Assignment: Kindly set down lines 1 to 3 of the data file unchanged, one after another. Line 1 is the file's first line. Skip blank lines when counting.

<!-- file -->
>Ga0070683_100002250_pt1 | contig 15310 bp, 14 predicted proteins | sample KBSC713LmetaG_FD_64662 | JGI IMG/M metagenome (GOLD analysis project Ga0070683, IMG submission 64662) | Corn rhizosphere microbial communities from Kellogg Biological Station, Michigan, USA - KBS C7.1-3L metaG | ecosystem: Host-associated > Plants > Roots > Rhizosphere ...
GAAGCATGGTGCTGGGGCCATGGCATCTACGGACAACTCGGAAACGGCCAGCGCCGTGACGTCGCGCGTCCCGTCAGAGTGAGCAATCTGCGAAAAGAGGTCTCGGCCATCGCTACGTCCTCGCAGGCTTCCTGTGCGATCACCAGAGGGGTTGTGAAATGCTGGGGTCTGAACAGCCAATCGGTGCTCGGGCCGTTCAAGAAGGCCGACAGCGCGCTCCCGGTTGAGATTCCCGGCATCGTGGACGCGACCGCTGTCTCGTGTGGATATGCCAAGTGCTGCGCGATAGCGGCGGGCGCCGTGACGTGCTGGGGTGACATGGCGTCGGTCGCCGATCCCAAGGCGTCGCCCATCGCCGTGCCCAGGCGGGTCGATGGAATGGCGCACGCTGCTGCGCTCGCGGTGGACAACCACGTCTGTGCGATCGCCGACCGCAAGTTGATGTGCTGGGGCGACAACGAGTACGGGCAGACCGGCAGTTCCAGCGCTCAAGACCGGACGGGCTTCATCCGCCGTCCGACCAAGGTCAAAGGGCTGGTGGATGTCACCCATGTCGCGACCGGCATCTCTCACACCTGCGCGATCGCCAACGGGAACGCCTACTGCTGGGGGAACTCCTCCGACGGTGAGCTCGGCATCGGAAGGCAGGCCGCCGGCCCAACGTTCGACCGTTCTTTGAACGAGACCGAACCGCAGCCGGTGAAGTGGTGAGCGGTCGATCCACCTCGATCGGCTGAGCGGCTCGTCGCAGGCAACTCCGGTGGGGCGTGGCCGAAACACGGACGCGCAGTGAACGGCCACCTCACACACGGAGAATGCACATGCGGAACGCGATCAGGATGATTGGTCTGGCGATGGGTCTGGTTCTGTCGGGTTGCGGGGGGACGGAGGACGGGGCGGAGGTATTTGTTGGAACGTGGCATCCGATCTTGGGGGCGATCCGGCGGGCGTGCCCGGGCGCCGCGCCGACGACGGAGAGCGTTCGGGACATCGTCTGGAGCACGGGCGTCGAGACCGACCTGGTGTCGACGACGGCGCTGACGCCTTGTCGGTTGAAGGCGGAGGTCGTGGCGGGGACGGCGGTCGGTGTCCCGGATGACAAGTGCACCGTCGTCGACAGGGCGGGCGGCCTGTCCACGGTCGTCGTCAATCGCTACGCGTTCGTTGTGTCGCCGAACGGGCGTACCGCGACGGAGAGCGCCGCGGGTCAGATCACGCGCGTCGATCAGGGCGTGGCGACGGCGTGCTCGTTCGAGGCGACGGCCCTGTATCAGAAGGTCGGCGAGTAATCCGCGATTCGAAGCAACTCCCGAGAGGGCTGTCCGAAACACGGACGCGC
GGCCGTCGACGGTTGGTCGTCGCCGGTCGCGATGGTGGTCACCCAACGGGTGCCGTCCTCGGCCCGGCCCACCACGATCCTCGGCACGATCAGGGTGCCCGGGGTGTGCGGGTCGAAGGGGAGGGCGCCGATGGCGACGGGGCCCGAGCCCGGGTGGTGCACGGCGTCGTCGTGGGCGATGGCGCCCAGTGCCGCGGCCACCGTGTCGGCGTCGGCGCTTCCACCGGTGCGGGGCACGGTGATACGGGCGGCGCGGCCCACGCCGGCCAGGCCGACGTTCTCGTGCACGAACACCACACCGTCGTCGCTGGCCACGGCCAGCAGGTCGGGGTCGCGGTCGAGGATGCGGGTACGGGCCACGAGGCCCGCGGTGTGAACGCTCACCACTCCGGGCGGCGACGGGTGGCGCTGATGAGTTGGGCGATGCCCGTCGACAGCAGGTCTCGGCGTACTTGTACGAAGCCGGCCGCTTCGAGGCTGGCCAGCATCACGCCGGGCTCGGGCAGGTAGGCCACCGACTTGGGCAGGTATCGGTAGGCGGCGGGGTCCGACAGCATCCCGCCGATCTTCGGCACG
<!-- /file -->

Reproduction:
>Ga0070683_100002250_pt1 | contig 15310 bp, 14 predicted proteins | sample KBSC713LmetaG_FD_64662 | JGI IMG/M metagenome (GOLD analysis project Ga0070683, IMG submission 64662) | Corn rhizosphere microbial communities from Kellogg Biological Station, Michigan, USA - KBS C7.1-3L metaG | ecosystem: Host-associated > Plants > Roots > Rhizosphere ...
GAAGCATGGTGCTGGGGCCATGGCATCTACGGACAACTCGGAAACGGCCAGCGCCGTGACGTCGCGCGTCCCGTCAGAGTGAGCAATCTGCGAAAAGAGGTCTCGGCCATCGCTACGTCCTCGCAGGCTTCCTGTGCGATCACCAGAGGGGTTGTGAAATGCTGGGGTCTGAACAGCCAATCGGTGCTCGGGCCGTTCAAGAAGGCCGACAGCGCGCTCCCGGTTGAGATTCCCGGCATCGTGGACGCGACCGCTGTCTCGTGTGGATATGCCAAGTGCTGCGCGATAGCGGCGGGCGCCGTGACGTGCTGGGGTGACATGGCGTCGGTCGCCGATCCCAAGGCGTCGCCCATCGCCGTGCCCAGGCGGGTCGATGGAATGGCGCACGCTGCTGCGCTCGCGGTGGACAACCACGTCTGTGCGATCGCCGACCGCAAGTTGATGTGCTGGGGCGACAACGAGTACGGGCAGACCGGCAGTTCCAGCGCTCAAGACCGGACGGGCTTCATCCGCCGTCCGACCAAGGTCAAAGGGCTGGTGGATGTCACCCATGTCGCGACCGGCATCTCTCACACCTGCGCGATCGCCAACGGGAACGCCTACTGCTGGGGGAACTCCTCCGACGGTGAGCTCGGCATCGGAAGGCAGGCCGCCGGCCCAACGTTCGACCGTTCTTTGAACGAGACCGAACCGCAGCCGGTGAAGTGGTGAGCGGTCGATCCACCTCGATCGGCTGAGCGGCTCGTCGCAGGCAACTCCGGTGGGGCGTGGCCGAAACACGGACGCGCAGTGAACGGCCACCTCACACACGGAGAATGCACATGCGGAACGCGATCAGGATGATTGGTCTGGCGATGGGTCTGGTTCTGTCGGGTTGCGGGGGGACGGAGGACGGGGCGGAGGTATTTGTTGGAACGTGGCATCCGATCTTGGGGGCGATCCGGCGGGCGTGCCCGGGCGCCGCGCCGACGACGGAGAGCGTTCGGGACATCGTCTGGAGCACGGGCGTCGAGACCGACCTGGTGTCGACGACGGCGCTGACGCCTTGTCGGTTGAAGGCGGAGGTCGTGGCGGGGACGGCGGTCGGTGTCCCGGATGACAAGTGCACCGTCGTCGACAGGGCGGGCGGCCTGTCCACGGTCGTCGTCAATCGCTACGCGTTCGTTGTGTCGCCGAACGGGCGTACCGCGACGGAGAGCGCCGCGGGTCAGATCACGCGCGTCGATCAGGGCGTGGCGACGGCGTGCTCGTTCGAGGCGACGGCCCTGTATCAGAAGGTCGGCGAGTAATCCGCGATTCGAAGCAACTCCCGAGAGGGCTGTCCGAAACACGGACGCGC
GGCCGTCGACGGTTGGTCGTCGCCGGTCGCGATGGTGGTCACCCAACGGGTGCCGTCCTCGGCCCGGCCCACCACGATCCTCGGCACGATCAGGGTGCCCGGGGTGTGCGGGTCGAAGGGGAGGGCGCCGATGGCGACGGGGCCCGAGCCCGGGTGGTGCACGGCGTCGTCGTGGGCGATGGCGCCCAGTGCCGCGGCCACCGTGTCGGCGTCGGCGCTTCCACCGGTGCGGGGCACGGTGATACGGGCGGCGCGGCCCACGCCGGCCAGGCCGACGTTCTCGTGCACGAACACCACACCGTCGTCGCTGGCCACGGCCAGCAGGTCGGGGTCGCGGTCGAGGATGCGGGTACGGGCCACGAGGCCCGCGGTGTGAACGCTCACCACTCCGGGCGGCGACGGGTGGCGCTGATGAGTTGGGCGATGCCCGTCGACAGCAGGTCTCGGCGTACTTGTACGAAGCCGGCCGCTTCGAGGCTGGCCAGCATCACGCCGGGCTCGGGCAGGTAGGCCACCGACTTGGGCAGGTATCGGTAGGCGGCGGGGTCCGACAGCATCCCGCCGATCTTCGGCACG